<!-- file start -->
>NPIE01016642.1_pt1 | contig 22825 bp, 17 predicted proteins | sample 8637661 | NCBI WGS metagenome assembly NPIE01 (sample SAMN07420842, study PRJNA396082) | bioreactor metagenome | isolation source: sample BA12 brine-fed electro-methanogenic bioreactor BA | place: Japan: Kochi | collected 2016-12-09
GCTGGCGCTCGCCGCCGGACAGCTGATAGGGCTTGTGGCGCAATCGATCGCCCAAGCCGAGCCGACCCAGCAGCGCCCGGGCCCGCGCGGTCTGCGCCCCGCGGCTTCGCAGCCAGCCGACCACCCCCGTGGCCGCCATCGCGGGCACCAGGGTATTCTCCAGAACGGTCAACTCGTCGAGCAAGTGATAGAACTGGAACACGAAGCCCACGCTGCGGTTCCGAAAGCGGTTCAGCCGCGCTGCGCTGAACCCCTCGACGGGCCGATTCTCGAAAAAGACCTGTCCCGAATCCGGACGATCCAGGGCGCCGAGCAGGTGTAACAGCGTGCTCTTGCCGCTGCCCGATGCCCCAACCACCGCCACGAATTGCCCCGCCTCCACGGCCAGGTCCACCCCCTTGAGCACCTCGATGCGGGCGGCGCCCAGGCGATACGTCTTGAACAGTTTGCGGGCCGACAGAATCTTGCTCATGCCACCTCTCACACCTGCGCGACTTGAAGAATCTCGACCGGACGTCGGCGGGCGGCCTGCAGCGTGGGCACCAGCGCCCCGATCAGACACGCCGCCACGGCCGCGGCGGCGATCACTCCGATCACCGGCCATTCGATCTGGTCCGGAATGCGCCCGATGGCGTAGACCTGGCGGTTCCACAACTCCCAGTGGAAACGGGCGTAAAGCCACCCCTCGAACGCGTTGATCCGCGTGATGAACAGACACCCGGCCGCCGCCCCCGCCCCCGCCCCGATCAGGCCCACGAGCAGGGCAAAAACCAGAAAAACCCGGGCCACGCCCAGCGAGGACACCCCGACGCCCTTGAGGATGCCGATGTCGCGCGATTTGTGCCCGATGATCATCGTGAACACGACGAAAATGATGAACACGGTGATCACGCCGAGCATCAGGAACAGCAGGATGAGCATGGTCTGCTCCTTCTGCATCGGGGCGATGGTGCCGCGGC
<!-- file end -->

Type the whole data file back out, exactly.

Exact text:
>NPIE01016642.1_pt1 | contig 22825 bp, 17 predicted proteins | sample 8637661 | NCBI WGS metagenome assembly NPIE01 (sample SAMN07420842, study PRJNA396082) | bioreactor metagenome | isolation source: sample BA12 brine-fed electro-methanogenic bioreactor BA | place: Japan: Kochi | collected 2016-12-09
GCTGGCGCTCGCCGCCGGACAGCTGATAGGGCTTGTGGCGCAATCGATCGCCCAAGCCGAGCCGACCCAGCAGCGCCCGGGCCCGCGCGGTCTGCGCCCCGCGGCTTCGCAGCCAGCCGACCACCCCCGTGGCCGCCATCGCGGGCACCAGGGTATTCTCCAGAACGGTCAACTCGTCGAGCAAGTGATAGAACTGGAACACGAAGCCCACGCTGCGGTTCCGAAAGCGGTTCAGCCGCGCTGCGCTGAACCCCTCGACGGGCCGATTCTCGAAAAAGACCTGTCCCGAATCCGGACGATCCAGGGCGCCGAGCAGGTGTAACAGCGTGCTCTTGCCGCTGCCCGATGCCCCAACCACCGCCACGAATTGCCCCGCCTCCACGGCCAGGTCCACCCCCTTGAGCACCTCGATGCGGGCGGCGCCCAGGCGATACGTCTTGAACAGTTTGCGGGCCGACAGAATCTTGCTCATGCCACCTCTCACACCTGCGCGACTTGAAGAATCTCGACCGGACGTCGGCGGGCGGCCTGCAGCGTGGGCACCAGCGCCCCGATCAGACACGCCGCCACGGCCGCGGCGGCGATCACTCCGATCACCGGCCATTCGATCTGGTCCGGAATGCGCCCGATGGCGTAGACCTGGCGGTTCCACAACTCCCAGTGGAAACGGGCGTAAAGCCACCCCTCGAACGCGTTGATCCGCGTGATGAACAGACACCCGGCCGCCGCCCCCGCCCCCGCCCCGATCAGGCCCACGAGCAGGGCAAAAACCAGAAAAACCCGGGCCACGCCCAGCGAGGACACCCCGACGCCCTTGAGGATGCCGATGTCGCGCGATTTGTGCCCGATGATCATCGTGAACACGACGAAAATGATGAACACGGTGATCACGCCGAGCATCAGGAACAGCAGGATGAGCATGGTCTGCTCCTTCTGCATCGGGGCGATGGTGCCGCGGC